[FFmpeg-devel] [PATCH] rtpdec: Emit timestamps for packets before the first RTCP packet, too
Thu Dec 30 10:03:59 CET 2010
On 28 December 2010 14:22, Martin Storsj? <martin at martin.st> wrote:
> Hi Josh,
> On Mon, 27 Dec 2010, Josh Allmann wrote:
>> On 27 December 2010 00:48, Martin Storsjo <martin at martin.st> wrote:
>> > Timestamps in each stream start from 0, for the first received
>> > RTP packet. Once an RTCP packet is received, that one is used for
>> > sync, emitting timestamps that fit seamlessly into the earlier ones.
>> Just a small comment: RTP timestamps do not necessarily start from
>> zero (RFC 3550, section 5.1: "The initial value of the timestamp
>> SHOULD be random") and the RTCP wallclock is used for syncing between
>> streams that otherwise have different starting timestamps.
> Yes, yes of course :-)
>> I am not familiar enough with that particular piece of code to make
>> judgements about the patch, though.
> Verbally, here's what the code does, after my patch:
> Prior to the first RTCP packet, the timestamp returned is [RTP timestamp]
> - [RTP timestamp of first packet], so regardless of at what value they
> start, the ones we emit start at 0. The RTP timestamp of the first packet
> is named base_timestamp in the code.
> Once the other patchset for modifying the header parsing is applied, we
> could parse the RTP-Info header, too, and use the timestamp specified
> there instead of the RTP timestamp of the first packet.
> When we get the first RTCP packet, we calculate the offset from the first
> RTCP packet to the base RTP timestamp, and store this in rtcp_ts_offset.
> At this point, timestamps emitted are: [RTP timestamp] - [RTP timestamp of
> last RTCP] + [diff between latest RTCP packet and first RTCP packet] +
> [rtcp_ts_offset]. Proper rescaling between values expressed in different
> units is done, of course.
> Thus, all streams are synced together via the NTP timestamps once an RTCP
> packet has been received in that stream, before that, the timestamps are
> simple diffs against the first packet.
> Actually, on top of all this, we add a variable named range_start_offset.
> This is used for emitting sensible timestamps after seeking. If we seek to
> e.g. 42.0, and the response to the PLAY header had a Range: 42.0- header,
> we add this on top of all timestamps, so that the emitted timestamps start
> at 42.
> A full example might be useful:
> We start playing with a seek to 42.0. We don't get any RTCP packets
> initially. We have both an audio and video stream, both having the
> timebase 1000 for simplicity.
> We receive video packets with timestamps 1000, 1100, 1200. The first
> packet gives base_timestamp 1000. The diff to the initial timestamp thus
> is 0.0, 0.1, 0.2, and we add range_start_offset 42.0 so we return 42.0,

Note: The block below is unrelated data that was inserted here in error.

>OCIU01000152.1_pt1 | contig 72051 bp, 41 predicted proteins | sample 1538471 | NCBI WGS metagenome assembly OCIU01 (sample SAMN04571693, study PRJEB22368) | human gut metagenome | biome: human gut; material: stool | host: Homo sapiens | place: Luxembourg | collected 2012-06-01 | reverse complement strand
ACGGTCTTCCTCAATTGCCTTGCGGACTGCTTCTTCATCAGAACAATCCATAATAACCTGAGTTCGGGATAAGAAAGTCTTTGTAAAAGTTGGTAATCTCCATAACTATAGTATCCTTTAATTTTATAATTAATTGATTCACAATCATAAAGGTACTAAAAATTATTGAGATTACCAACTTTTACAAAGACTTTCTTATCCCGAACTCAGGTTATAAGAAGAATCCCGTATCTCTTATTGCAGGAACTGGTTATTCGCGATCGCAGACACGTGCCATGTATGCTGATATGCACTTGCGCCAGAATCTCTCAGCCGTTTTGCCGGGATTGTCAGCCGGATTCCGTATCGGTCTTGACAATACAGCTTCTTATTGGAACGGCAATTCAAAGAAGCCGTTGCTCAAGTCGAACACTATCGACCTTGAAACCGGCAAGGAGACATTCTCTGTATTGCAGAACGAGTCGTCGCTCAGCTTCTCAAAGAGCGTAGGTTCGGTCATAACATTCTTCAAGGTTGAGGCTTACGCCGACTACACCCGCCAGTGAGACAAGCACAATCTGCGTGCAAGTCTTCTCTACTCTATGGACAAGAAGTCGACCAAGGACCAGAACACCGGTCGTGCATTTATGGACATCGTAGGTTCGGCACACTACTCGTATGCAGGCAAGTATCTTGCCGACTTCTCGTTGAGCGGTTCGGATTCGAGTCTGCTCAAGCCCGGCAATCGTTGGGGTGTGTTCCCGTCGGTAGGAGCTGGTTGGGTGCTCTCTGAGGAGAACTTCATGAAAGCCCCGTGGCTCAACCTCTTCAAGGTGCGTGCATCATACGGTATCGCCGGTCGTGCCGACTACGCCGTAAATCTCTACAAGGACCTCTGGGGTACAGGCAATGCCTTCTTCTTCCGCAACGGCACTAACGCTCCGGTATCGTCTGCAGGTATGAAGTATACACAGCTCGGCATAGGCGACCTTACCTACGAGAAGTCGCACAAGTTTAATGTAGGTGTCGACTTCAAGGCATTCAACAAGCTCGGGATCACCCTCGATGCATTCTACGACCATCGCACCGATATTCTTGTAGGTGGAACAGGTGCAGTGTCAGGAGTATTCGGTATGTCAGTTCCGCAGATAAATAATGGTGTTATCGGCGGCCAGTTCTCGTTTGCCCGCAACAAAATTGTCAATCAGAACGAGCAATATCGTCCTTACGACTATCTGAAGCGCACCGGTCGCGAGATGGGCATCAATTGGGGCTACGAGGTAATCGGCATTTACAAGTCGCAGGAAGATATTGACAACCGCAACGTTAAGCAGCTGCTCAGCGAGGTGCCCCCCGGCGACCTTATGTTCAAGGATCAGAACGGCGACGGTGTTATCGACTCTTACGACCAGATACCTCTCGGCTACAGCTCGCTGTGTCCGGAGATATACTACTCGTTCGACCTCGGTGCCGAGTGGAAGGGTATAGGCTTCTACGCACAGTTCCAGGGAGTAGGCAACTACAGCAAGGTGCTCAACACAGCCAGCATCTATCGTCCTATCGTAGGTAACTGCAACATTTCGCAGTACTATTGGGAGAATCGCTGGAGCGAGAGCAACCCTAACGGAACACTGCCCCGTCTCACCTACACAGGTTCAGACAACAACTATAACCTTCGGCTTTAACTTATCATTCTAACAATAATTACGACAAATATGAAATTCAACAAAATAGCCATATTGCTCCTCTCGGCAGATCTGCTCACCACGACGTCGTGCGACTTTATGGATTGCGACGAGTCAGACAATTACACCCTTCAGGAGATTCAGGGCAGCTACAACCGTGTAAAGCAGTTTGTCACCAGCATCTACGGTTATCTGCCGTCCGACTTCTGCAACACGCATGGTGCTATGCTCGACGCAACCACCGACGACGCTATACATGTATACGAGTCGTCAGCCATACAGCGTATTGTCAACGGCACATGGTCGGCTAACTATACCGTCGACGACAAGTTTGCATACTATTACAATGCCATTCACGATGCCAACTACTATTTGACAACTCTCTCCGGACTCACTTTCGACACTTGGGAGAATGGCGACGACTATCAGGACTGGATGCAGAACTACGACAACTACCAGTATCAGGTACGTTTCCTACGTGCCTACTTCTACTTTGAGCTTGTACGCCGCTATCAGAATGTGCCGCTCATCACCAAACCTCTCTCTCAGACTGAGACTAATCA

> 42.1, 42.2. Similarly, for the audio stream, we get packets with the
> timestamps 5000, 5100, 5200. Thus, base_timestamp for this stream is 5000,
> and we return the summed timestamps 42.0, 42.1, 42.2.
> After one second, we receive a RTCP packet in the video stream, but none
> in the audio stream. This RTCP packet has the NTP timestamp 501 seconds
> and RTP timestamp 2000. The diff in RTP timestamp units to base_timestamp
> is 1000, 1.0 seconds, stored in rtcp_ts_offset. We set first_rtcp_ntp_time
> and last_rtcp_ntp_time to 501, last_rtcp_timestamp to 2000. Following RTP
> packets with RTP timestamps 2100, 2200 and 2300 get the timestamps 43.1,
> 43.2 and 43.3 like this: range_start_offset (42.0) + rtcp_ts_offset (1.0)
> + addend (0, diff between last_rtcp_ntp_time and first_rtcp_ntp_time) +
> delta_timestamp (0.1, 0.2, 0.3, the diff between last_rtcp_timestamp and
> the RTP timestamps).
> A while later, we get another RTCP packet, with the NTP timestamp 502 and
> RTP timestamp 3000. Following packets with RTP timestamps 3100 etc get
> their timestamps like this: range_start_offset (42.0) + rtcp_ts_offset
> (1.0) + addend (1.0, last_rtcp_ntp_time - first_rtcp_ntp_time) +
> delta_timestamp (0.1).
> When we got the first RTCP packet, the values for that stream are
> propagated to all other streams, namely first_rtcp_ntp_time and
> rtcp_ts_offset. Since we haven't gotten any RTCP packets in the audio
> stream (last_rtcp_ntp_time isn't set), the RTCP-less calculation is still
> A bit later, we get the first RTCP packet for the audio stream, with NTP
> time 504 seconds, RTP timestamp 9000. An audio packet with RTP timestamp
> 9100 gets its final timestamp calculated like this: 4.1 =
> range_start_offset (42.0) + rtcp_ts_offset (1.0, propagated from the
> stream with the first RTCP packet) + addend (3.0, 504 - 501, where 501 was
> propagated from the stream with the first RTCP packet) + delta (0.1, 9100
> - 9000)
Much clearer now, indeed.
I wasn't sure if the start-from-zero behavior was a baked in
assumption but it doesn't appear that way. If not only to handle
seeking, now that I think of it.
Nice patch, especially with wrapping your head around the intended
behavior, and thanks for explaining it.
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